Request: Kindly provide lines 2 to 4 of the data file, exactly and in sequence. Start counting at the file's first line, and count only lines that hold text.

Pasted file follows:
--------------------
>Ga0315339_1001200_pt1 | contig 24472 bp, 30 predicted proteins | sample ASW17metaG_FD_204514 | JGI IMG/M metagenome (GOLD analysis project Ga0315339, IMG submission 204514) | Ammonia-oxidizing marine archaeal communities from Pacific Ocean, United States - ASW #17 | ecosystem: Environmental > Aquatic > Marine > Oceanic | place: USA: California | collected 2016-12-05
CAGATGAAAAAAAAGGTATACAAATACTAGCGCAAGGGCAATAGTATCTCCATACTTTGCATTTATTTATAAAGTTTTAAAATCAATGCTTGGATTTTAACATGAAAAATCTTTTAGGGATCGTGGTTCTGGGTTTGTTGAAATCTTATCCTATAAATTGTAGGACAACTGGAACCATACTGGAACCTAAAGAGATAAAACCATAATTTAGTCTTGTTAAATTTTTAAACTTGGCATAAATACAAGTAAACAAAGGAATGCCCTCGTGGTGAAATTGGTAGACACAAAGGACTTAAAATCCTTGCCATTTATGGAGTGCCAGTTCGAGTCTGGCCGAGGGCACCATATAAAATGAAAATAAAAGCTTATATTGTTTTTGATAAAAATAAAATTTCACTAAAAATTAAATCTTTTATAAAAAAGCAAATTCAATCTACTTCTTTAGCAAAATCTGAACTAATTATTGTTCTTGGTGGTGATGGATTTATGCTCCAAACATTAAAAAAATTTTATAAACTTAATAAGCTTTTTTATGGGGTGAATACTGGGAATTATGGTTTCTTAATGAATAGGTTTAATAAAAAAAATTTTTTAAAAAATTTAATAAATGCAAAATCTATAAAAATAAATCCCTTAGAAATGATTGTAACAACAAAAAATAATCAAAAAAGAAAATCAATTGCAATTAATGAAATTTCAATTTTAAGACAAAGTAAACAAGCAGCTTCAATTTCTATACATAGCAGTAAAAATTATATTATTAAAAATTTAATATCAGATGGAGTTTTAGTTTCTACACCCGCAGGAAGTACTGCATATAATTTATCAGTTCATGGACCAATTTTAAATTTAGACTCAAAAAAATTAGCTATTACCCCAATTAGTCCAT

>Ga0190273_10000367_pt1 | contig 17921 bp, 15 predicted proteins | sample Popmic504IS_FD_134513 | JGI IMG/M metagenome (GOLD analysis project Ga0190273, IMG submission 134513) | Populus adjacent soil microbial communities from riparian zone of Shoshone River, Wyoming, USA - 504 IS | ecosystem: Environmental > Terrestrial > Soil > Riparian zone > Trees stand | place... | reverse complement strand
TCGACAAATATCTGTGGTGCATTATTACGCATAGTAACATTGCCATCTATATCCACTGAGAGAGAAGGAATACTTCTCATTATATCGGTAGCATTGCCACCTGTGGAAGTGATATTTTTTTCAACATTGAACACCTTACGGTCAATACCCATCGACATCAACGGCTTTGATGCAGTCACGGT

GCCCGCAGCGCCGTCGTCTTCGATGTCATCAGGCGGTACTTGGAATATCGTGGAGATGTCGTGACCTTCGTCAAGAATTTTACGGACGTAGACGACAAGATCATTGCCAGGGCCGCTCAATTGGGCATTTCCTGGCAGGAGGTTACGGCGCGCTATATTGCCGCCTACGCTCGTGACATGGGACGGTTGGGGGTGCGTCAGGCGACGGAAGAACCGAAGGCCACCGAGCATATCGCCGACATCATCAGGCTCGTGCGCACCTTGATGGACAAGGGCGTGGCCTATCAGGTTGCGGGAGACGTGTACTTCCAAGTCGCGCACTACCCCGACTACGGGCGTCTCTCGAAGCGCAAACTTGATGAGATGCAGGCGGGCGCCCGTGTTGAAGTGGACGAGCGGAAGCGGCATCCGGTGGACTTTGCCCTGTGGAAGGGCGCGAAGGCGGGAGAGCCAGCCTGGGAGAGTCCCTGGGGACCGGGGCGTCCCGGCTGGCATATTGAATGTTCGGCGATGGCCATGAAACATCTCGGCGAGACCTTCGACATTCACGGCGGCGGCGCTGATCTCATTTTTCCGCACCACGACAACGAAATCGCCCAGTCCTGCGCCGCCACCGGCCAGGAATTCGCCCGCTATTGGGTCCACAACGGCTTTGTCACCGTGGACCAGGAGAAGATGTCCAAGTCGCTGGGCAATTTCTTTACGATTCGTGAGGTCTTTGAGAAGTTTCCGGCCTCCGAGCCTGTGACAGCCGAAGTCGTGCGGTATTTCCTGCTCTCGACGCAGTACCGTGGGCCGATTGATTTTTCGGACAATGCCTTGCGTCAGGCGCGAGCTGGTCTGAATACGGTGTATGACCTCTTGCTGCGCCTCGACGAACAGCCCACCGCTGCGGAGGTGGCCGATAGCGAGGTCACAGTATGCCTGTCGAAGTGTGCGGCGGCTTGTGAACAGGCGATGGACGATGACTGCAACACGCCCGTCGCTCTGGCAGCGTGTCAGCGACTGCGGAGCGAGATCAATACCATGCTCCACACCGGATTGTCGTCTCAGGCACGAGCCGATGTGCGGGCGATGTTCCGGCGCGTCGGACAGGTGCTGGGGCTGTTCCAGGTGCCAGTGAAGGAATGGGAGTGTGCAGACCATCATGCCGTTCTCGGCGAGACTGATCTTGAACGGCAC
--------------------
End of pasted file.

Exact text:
CAGATGAAAAAAAAGGTATACAAATACTAGCGCAAGGGCAATAGTATCTCCATACTTTGCATTTATTTATAAAGTTTTAAAATCAATGCTTGGATTTTAACATGAAAAATCTTTTAGGGATCGTGGTTCTGGGTTTGTTGAAATCTTATCCTATAAATTGTAGGACAACTGGAACCATACTGGAACCTAAAGAGATAAAACCATAATTTAGTCTTGTTAAATTTTTAAACTTGGCATAAATACAAGTAAACAAAGGAATGCCCTCGTGGTGAAATTGGTAGACACAAAGGACTTAAAATCCTTGCCATTTATGGAGTGCCAGTTCGAGTCTGGCCGAGGGCACCATATAAAATGAAAATAAAAGCTTATATTGTTTTTGATAAAAATAAAATTTCACTAAAAATTAAATCTTTTATAAAAAAGCAAATTCAATCTACTTCTTTAGCAAAATCTGAACTAATTATTGTTCTTGGTGGTGATGGATTTATGCTCCAAACATTAAAAAAATTTTATAAACTTAATAAGCTTTTTTATGGGGTGAATACTGGGAATTATGGTTTCTTAATGAATAGGTTTAATAAAAAAAATTTTTTAAAAAATTTAATAAATGCAAAATCTATAAAAATAAATCCCTTAGAAATGATTGTAACAACAAAAAATAATCAAAAAAGAAAATCAATTGCAATTAATGAAATTTCAATTTTAAGACAAAGTAAACAAGCAGCTTCAATTTCTATACATAGCAGTAAAAATTATATTATTAAAAATTTAATATCAGATGGAGTTTTAGTTTCTACACCCGCAGGAAGTACTGCATATAATTTATCAGTTCATGGACCAATTTTAAATTTAGACTCAAAAAAATTAGCTATTACCCCAATTAGTCCAT

>Ga0190273_10000367_pt1 | contig 17921 bp, 15 predicted proteins | sample Popmic504IS_FD_134513 | JGI IMG/M metagenome (GOLD analysis project Ga0190273, IMG submission 134513) | Populus adjacent soil microbial communities from riparian zone of Shoshone River, Wyoming, USA - 504 IS | ecosystem: Environmental > Terrestrial > Soil > Riparian zone > Trees stand | place... | reverse complement strand
TCGACAAATATCTGTGGTGCATTATTACGCATAGTAACATTGCCATCTATATCCACTGAGAGAGAAGGAATACTTCTCATTATATCGGTAGCATTGCCACCTGTGGAAGTGATATTTTTTTCAACATTGAACACCTTACGGTCAATACCCATCGACATCAACGGCTTTGATGCAGTCACGGT